9am on Monday 20th July and I found myself sweeping through the most northerly outpost of the named Côtes du Rhône Villages, Rousset-les-Vignes. Eighteen villages are entitled to add their 'handle' to the Côtes du Rhône Villages moniker, marking them out as superior to generic Côtes du Rhône. As I swept past gnarled vines and lavender fields I regrettably had no time to discover any local gems or to consider why nearby Vinsobres had gained an upgrade to full AOC status (2005), yet Valreas had not - was their topography so different? I scanned the landscape then came to my senses and realised I'd only gained about 45 minutes on the infamous 'broom wagon'.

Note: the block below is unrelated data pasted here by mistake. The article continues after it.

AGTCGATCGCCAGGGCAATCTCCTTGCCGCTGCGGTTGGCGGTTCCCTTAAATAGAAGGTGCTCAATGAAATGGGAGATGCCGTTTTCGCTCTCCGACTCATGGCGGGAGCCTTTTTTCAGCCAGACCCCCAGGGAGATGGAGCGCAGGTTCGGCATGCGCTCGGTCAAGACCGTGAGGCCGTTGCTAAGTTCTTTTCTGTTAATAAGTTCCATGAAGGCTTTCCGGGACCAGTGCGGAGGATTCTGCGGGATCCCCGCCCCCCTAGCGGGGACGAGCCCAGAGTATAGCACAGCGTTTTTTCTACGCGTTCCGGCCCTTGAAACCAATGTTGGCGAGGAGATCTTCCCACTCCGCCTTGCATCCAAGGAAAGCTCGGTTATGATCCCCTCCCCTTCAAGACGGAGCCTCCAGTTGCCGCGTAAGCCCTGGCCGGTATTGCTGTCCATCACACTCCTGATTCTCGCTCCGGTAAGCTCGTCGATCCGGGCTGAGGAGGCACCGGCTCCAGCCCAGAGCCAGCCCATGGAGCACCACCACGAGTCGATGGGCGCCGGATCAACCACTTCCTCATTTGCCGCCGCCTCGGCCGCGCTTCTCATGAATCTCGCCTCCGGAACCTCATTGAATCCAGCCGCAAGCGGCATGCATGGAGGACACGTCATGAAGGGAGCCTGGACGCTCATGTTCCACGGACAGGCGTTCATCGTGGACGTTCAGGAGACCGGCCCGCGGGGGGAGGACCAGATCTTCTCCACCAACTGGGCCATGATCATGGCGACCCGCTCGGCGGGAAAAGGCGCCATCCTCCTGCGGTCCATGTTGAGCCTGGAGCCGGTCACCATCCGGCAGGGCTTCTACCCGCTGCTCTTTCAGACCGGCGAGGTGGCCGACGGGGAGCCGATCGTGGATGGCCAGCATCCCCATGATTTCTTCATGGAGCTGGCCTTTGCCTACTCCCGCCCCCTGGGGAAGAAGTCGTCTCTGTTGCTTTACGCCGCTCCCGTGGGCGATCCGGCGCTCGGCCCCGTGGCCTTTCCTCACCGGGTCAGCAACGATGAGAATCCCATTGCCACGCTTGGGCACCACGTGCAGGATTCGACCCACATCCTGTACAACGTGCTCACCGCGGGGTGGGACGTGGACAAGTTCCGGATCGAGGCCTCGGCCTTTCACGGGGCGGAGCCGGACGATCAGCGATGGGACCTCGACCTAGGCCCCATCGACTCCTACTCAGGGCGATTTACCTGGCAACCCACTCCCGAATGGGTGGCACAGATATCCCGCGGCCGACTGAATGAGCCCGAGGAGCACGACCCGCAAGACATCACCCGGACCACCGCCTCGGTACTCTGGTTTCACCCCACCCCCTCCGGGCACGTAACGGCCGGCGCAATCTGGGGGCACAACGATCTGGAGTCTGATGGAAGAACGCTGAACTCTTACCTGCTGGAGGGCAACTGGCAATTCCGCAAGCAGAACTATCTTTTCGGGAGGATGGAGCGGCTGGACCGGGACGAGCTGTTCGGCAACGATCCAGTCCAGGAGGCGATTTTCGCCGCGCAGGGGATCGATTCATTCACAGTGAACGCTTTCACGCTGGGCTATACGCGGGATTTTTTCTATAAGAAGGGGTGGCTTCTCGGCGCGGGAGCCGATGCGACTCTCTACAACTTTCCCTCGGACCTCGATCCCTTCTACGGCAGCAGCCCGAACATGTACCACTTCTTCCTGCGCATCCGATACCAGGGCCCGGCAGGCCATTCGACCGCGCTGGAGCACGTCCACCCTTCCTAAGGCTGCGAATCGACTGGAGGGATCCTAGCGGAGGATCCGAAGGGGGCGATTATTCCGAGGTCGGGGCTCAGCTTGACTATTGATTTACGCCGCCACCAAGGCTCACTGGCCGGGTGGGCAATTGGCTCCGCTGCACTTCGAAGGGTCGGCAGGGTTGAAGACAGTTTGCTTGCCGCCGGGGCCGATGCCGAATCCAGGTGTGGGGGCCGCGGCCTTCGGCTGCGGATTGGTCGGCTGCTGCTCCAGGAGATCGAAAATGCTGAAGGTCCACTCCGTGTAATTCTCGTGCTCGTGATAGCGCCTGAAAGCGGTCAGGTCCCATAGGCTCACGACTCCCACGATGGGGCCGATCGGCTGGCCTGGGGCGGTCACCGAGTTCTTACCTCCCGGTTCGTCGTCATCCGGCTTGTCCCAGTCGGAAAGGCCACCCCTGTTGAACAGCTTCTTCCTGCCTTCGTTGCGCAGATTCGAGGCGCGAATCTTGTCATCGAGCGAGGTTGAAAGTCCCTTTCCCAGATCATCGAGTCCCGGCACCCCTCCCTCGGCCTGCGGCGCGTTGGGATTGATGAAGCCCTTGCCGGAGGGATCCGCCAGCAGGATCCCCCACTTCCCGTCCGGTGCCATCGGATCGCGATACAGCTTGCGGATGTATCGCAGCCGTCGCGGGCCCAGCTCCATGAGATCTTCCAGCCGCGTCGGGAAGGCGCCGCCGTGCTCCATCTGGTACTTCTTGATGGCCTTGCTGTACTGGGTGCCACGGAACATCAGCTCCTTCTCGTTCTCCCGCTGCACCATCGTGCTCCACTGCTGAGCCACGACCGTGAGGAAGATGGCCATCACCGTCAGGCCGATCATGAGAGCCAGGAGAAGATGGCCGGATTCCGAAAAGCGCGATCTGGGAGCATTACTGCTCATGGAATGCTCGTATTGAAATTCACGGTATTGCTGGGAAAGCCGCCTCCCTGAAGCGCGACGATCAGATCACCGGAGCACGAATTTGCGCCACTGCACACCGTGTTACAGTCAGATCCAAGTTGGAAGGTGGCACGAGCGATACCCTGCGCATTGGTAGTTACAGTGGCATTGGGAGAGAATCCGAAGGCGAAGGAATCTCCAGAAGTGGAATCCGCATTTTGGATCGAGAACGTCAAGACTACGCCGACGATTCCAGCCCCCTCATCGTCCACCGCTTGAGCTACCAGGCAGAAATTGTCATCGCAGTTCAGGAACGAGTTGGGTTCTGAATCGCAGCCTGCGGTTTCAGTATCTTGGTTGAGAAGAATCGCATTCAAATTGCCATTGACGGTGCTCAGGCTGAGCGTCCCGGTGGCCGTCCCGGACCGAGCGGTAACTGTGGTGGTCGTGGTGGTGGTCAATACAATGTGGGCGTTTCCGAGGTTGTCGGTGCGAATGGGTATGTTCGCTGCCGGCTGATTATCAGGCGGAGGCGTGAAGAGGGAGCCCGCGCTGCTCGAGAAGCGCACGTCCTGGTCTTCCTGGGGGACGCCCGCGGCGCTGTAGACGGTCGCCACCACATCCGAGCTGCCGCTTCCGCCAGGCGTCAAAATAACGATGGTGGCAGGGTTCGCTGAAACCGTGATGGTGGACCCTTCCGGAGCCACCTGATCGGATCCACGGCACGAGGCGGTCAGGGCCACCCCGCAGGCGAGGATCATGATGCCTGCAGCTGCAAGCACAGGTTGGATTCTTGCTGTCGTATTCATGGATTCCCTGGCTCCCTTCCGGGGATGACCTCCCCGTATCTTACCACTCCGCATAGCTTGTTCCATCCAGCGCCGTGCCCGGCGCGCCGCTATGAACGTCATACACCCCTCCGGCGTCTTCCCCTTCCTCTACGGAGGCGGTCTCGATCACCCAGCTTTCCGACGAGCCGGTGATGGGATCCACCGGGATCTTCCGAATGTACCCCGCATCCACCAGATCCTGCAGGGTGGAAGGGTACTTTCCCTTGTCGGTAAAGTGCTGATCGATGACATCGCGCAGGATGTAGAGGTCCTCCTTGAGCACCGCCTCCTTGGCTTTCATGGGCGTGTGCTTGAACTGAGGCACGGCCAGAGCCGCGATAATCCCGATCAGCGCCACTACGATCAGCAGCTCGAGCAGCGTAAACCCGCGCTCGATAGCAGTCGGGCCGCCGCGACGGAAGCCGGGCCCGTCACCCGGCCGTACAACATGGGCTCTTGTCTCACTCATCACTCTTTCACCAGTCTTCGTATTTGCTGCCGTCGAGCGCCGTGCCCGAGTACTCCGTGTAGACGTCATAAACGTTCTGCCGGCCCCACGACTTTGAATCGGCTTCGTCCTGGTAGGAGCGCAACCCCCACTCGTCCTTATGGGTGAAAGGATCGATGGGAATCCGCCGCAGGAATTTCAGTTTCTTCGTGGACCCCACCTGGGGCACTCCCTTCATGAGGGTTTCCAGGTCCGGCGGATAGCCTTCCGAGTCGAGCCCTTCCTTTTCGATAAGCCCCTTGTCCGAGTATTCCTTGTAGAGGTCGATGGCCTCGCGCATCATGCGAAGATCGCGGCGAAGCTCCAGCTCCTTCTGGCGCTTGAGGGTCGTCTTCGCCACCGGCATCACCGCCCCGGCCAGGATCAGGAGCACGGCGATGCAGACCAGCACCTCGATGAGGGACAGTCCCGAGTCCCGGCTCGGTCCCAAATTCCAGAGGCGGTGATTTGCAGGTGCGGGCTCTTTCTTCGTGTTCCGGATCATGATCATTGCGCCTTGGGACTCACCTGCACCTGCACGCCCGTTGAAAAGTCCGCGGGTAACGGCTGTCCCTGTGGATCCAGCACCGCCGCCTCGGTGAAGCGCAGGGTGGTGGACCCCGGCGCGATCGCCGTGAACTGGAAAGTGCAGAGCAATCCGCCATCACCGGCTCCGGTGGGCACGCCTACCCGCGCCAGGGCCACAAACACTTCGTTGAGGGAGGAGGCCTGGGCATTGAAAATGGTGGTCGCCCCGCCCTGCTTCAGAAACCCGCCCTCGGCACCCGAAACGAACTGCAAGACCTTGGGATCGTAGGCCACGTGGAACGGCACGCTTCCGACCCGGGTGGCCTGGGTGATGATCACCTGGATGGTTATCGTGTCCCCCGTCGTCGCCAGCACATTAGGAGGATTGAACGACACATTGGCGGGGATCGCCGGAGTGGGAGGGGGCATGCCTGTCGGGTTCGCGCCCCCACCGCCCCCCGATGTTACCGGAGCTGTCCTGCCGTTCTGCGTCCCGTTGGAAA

I had entered into the Etape du Tour, a one day event that has been running for two decades and which allows amateur riders (8,500 of them this year) to tackle a stage of the vrai Tour de France with roads closed, feed stations et al. Sportingly the organisers had picked the 170km journey from Montélimar (gateway to the Southern Rhône) to Mont Ventoux, the infamous Géant of Provence. Nine-tenths of the route unfolded through the stunning countryside of the Drôme and the Vaucluse and, on another day, would have made for a very pleasant means of working up an appetite for (and riding off) a long lunch. On this occasion, Ventoux (literally) loomed large all day and the 21km climb to its summit in 37 degree heat was the sting in the tail that many had feared. Nevertheless, I finished in nine and a half hours without a broom wagon in sight. The views from the summit and the elation of completing the stage were just about worth the ascent. The 'maillot jaune', Alberto Contador, completed the ride five days later in half my time!